I have read so many blogs, threads, etc. on the internet from JDs who are alarmed at the falling cost of legal services, etc. I have reached a point where I think "did you honestly think that a degree alone would guarantee you against ever having to struggle financially?" Well, yes, yes they did. And it is a shame that they took out $200K in debt, but it has a ring of entitlement about it that has started to annoy the heck out of me. So once again, apologies.

User avatar
verum custos
Posts: 24
Joined: Wed Dec 08, 2010 2:24 am

Re: ABA actually warns against law school

Postby verum custos » Wed Jan 05, 2011 1:19 am

funny vid to help out?

http://www.youtube.com/watch?v=ZhjhHuMK ... re=related

Or maybe a pic

--ImageRemoved--

User avatar
Lwoods
Posts: 1484
Joined: Wed Oct 13, 2010 7:27 am

Re: ABA actually warns against law school

Postby Lwoods » Wed Jan 05, 2011 8:07 am

emhellmer wrote:
mpasi wrote:Starting to think an MBA would be a much, much better idea.


An MBA is only a good idea if you have business experience (not just work experience, real experience) and are willing to accept the uncertainty of the market. IMHO, people who don't want to study the law because they can't be 100% positive that they will be earning $160K RIGHT AFTER graduation will not fare any better with an MBA, and should spend a few more years working so that they can get a better idea about what they really want to do with their careers.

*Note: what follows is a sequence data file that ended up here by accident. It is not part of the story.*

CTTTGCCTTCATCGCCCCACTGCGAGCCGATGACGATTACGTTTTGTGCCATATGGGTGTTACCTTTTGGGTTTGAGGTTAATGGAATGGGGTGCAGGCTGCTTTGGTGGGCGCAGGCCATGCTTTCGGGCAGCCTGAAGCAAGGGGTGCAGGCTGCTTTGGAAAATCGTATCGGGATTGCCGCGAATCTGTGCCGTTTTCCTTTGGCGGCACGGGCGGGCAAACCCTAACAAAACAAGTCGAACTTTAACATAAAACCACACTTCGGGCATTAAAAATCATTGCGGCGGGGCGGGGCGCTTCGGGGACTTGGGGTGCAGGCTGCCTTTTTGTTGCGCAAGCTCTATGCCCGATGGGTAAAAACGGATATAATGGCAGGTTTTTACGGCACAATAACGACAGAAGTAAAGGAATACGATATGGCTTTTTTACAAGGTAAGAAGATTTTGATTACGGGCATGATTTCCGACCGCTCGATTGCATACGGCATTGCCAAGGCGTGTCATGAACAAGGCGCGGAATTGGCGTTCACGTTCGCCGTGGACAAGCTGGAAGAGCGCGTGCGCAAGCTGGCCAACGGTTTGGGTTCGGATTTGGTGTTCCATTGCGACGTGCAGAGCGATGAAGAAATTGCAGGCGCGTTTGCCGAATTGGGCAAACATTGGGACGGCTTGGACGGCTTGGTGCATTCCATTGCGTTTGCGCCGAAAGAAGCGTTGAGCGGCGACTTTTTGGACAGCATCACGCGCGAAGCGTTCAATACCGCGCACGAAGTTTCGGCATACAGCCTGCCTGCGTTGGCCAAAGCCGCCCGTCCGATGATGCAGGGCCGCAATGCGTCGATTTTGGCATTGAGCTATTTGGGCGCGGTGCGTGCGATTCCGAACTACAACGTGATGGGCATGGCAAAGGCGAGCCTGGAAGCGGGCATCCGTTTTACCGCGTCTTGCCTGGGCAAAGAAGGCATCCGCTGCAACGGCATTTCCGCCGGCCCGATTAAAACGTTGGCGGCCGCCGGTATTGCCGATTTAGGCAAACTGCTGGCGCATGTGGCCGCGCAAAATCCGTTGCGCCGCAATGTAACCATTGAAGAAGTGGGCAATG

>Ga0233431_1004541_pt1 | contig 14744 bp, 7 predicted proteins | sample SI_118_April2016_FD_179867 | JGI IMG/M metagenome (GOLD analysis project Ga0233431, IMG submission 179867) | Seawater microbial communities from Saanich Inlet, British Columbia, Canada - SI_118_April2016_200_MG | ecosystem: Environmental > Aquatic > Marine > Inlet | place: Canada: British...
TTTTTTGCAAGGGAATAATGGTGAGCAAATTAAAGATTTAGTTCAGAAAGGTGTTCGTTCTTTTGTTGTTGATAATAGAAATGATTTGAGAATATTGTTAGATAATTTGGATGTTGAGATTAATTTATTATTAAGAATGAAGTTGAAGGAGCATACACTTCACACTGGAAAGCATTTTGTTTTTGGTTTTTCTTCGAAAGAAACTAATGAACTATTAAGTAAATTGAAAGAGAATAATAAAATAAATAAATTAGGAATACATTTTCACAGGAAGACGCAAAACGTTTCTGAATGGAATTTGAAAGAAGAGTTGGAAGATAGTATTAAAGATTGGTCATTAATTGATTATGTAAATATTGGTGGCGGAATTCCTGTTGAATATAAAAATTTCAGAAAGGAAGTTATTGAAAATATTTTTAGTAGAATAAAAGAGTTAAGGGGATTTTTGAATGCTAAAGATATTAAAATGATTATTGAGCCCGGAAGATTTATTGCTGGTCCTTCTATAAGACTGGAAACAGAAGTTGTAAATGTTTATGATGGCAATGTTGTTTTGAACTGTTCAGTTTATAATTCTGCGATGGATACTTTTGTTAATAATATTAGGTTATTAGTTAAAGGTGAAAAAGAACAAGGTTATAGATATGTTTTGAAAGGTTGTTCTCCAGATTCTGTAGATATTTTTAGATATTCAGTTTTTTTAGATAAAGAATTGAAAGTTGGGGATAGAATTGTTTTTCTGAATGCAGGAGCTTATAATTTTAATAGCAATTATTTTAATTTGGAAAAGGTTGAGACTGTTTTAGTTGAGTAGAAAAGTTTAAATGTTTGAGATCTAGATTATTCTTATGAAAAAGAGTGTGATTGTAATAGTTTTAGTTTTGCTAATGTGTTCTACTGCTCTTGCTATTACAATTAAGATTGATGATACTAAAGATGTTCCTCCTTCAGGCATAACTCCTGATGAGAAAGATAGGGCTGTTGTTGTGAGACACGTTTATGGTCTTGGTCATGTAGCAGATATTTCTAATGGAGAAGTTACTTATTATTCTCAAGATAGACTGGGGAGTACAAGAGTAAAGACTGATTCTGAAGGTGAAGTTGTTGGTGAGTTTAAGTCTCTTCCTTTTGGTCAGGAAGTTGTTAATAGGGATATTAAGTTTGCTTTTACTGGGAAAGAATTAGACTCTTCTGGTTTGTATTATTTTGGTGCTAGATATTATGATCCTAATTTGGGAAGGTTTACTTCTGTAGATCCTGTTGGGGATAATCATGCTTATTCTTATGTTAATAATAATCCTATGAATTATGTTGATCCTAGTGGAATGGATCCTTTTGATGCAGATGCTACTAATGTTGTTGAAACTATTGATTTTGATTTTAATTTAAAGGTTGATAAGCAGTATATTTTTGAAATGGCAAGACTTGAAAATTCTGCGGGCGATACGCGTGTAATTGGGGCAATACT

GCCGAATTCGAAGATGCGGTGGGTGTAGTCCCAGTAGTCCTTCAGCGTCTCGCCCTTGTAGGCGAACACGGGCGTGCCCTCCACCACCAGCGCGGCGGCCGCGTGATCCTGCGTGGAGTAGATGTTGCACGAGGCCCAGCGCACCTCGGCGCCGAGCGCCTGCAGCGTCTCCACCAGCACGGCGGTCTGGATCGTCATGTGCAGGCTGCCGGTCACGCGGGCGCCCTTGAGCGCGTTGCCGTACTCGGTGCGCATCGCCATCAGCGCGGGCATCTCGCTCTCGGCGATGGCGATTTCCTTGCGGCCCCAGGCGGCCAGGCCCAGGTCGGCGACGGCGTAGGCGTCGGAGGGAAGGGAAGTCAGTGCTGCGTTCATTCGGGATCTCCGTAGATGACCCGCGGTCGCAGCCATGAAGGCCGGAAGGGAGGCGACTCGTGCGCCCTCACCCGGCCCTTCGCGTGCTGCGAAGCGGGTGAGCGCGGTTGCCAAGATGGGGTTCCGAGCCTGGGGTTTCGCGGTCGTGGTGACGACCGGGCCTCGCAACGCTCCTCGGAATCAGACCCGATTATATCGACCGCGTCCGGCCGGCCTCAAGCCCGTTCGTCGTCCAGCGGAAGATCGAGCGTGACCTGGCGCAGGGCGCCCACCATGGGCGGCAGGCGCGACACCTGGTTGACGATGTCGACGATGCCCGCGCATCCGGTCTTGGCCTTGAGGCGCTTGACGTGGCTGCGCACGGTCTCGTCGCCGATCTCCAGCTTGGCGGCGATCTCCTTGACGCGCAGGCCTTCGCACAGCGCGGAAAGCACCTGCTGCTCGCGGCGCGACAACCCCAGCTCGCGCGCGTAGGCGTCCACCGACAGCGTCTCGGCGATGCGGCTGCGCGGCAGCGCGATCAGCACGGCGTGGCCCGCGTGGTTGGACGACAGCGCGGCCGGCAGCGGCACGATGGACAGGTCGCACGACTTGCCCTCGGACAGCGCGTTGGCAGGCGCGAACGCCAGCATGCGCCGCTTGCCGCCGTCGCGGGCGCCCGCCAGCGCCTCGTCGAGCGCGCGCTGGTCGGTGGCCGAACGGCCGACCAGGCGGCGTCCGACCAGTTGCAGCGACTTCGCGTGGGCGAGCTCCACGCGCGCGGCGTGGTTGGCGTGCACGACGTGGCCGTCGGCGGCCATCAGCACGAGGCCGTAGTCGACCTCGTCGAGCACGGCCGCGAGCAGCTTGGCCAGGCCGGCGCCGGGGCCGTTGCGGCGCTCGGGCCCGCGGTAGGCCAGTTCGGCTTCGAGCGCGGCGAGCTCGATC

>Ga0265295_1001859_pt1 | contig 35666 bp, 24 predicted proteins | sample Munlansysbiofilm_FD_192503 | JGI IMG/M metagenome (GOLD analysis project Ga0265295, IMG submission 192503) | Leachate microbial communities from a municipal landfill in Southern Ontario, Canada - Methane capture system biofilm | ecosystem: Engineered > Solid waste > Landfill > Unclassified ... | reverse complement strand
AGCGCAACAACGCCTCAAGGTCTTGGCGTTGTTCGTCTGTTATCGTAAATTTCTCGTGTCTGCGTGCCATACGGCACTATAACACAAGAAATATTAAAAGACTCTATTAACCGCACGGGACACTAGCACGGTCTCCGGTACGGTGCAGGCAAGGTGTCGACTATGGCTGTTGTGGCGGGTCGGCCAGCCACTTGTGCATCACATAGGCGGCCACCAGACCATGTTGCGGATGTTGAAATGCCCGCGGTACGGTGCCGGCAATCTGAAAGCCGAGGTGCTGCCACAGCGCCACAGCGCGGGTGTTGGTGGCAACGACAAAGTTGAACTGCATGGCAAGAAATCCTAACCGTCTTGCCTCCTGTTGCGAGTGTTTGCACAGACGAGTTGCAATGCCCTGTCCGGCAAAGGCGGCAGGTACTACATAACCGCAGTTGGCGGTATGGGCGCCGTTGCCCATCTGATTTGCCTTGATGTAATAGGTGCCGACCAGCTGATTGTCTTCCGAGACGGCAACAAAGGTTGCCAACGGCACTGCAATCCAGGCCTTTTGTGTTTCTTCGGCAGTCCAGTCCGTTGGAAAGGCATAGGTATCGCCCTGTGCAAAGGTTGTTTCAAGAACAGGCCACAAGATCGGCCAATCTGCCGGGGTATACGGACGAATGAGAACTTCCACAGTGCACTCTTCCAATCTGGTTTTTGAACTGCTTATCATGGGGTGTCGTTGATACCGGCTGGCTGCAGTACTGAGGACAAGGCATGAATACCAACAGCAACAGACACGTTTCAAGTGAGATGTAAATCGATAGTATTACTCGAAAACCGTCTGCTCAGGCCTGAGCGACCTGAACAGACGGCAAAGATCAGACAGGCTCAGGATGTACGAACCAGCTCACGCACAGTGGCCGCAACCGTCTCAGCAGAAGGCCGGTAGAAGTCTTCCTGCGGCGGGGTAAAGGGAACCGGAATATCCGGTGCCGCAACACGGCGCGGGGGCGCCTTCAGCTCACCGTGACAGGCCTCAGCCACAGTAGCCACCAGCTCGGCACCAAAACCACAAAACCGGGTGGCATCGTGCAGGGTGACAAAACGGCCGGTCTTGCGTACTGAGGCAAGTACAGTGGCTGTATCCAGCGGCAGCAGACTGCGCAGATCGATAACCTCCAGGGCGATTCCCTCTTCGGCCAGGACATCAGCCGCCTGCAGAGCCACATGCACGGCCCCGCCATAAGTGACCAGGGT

...


Not to hijack, but this isn't necessarily true. Real (as in career-type) experience, perhaps, but it doesn't have to be business experience. When I [briefly] supported the M&A group of a major bank, one of the associates I was friends with has an undergrad degree in computer programming and worked as a programmer before getting his MBA from Wharton. An MBA can be used for a career change, but in most cases you'll need a career first. ;)

User avatar
observationalist
Posts: 472
Joined: Mon Mar 26, 2007 12:55 pm

Re: ABA actually warns against law school

Postby observationalist » Wed Jan 05, 2011 10:34 am

emhellmer wrote: